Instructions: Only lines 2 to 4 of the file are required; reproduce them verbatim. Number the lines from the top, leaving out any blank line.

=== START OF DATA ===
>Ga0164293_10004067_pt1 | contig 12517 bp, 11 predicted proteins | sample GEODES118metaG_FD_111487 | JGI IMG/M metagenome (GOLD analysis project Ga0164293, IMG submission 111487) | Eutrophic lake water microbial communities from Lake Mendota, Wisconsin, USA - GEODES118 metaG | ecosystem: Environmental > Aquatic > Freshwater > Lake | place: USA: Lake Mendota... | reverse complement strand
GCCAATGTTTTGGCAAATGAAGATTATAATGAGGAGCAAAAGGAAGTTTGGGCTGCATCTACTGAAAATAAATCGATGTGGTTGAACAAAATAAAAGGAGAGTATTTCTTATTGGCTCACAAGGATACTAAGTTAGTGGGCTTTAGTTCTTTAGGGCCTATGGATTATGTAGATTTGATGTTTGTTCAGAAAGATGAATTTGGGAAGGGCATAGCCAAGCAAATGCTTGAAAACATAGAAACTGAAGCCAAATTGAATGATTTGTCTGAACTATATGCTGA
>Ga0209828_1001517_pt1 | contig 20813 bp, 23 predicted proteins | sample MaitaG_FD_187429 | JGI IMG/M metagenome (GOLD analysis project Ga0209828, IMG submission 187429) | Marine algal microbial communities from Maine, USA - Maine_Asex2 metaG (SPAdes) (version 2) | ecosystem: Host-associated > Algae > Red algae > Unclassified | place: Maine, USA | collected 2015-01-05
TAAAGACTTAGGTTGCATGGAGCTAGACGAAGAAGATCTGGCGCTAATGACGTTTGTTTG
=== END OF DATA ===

GCCAATGTTTTGGCAAATGAAGATTATAATGAGGAGCAAAAGGAAGTTTGGGCTGCATCTACTGAAAATAAATCGATGTGGTTGAACAAAATAAAAGGAGAGTATTTCTTATTGGCTCACAAGGATACTAAGTTAGTGGGCTTTAGTTCTTTAGGGCCTATGGATTATGTAGATTTGATGTTTGTTCAGAAAGATGAATTTGGGAAGGGCATAGCCAAGCAAATGCTTGAAAACATAGAAACTGAAGCCAAATTGAATGATTTGTCTGAACTATATGCTGA
>Ga0209828_1001517_pt1 | contig 20813 bp, 23 predicted proteins | sample MaitaG_FD_187429 | JGI IMG/M metagenome (GOLD analysis project Ga0209828, IMG submission 187429) | Marine algal microbial communities from Maine, USA - Maine_Asex2 metaG (SPAdes) (version 2) | ecosystem: Host-associated > Algae > Red algae > Unclassified | place: Maine, USA | collected 2015-01-05
TAAAGACTTAGGTTGCATGGAGCTAGACGAAGAAGATCTGGCGCTAATGACGTTTGTTTG